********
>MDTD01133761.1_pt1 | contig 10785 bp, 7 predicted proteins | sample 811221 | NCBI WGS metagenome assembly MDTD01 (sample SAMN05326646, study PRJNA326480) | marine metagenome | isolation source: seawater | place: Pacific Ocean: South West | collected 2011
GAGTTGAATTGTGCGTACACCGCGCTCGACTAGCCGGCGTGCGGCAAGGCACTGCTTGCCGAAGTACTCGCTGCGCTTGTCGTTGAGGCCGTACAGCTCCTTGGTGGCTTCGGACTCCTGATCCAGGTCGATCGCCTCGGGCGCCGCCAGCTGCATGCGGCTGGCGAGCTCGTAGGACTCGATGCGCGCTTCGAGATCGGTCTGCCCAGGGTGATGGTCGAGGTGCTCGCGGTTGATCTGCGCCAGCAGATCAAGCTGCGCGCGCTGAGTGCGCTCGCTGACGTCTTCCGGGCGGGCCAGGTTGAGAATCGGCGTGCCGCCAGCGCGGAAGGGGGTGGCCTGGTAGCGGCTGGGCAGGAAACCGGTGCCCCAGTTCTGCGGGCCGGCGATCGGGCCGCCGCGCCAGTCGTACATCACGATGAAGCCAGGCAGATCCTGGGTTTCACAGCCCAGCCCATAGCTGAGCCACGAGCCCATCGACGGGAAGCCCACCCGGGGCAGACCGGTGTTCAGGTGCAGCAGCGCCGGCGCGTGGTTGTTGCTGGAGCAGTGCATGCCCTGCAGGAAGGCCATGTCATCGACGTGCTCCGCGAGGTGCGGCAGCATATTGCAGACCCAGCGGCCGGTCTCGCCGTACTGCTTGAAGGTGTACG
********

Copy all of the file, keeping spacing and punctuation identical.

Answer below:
>MDTD01133761.1_pt1 | contig 10785 bp, 7 predicted proteins | sample 811221 | NCBI WGS metagenome assembly MDTD01 (sample SAMN05326646, study PRJNA326480) | marine metagenome | isolation source: seawater | place: Pacific Ocean: South West | collected 2011
GAGTTGAATTGTGCGTACACCGCGCTCGACTAGCCGGCGTGCGGCAAGGCACTGCTTGCCGAAGTACTCGCTGCGCTTGTCGTTGAGGCCGTACAGCTCCTTGGTGGCTTCGGACTCCTGATCCAGGTCGATCGCCTCGGGCGCCGCCAGCTGCATGCGGCTGGCGAGCTCGTAGGACTCGATGCGCGCTTCGAGATCGGTCTGCCCAGGGTGATGGTCGAGGTGCTCGCGGTTGATCTGCGCCAGCAGATCAAGCTGCGCGCGCTGAGTGCGCTCGCTGACGTCTTCCGGGCGGGCCAGGTTGAGAATCGGCGTGCCGCCAGCGCGGAAGGGGGTGGCCTGGTAGCGGCTGGGCAGGAAACCGGTGCCCCAGTTCTGCGGGCCGGCGATCGGGCCGCCGCGCCAGTCGTACATCACGATGAAGCCAGGCAGATCCTGGGTTTCACAGCCCAGCCCATAGCTGAGCCACGAGCCCATCGACGGGAAGCCCACCCGGGGCAGACCGGTGTTCAGGTGCAGCAGCGCCGGCGCGTGGTTGTTGCTGGAGCAGTGCATGCCCTGCAGGAAGGCCATGTCATCGACGTGCTCCGCGAGGTGCGGCAGCATATTGCAGACCCAGCGGCCGGTCTCGCCGTACTGCTTGAAGGTGTACG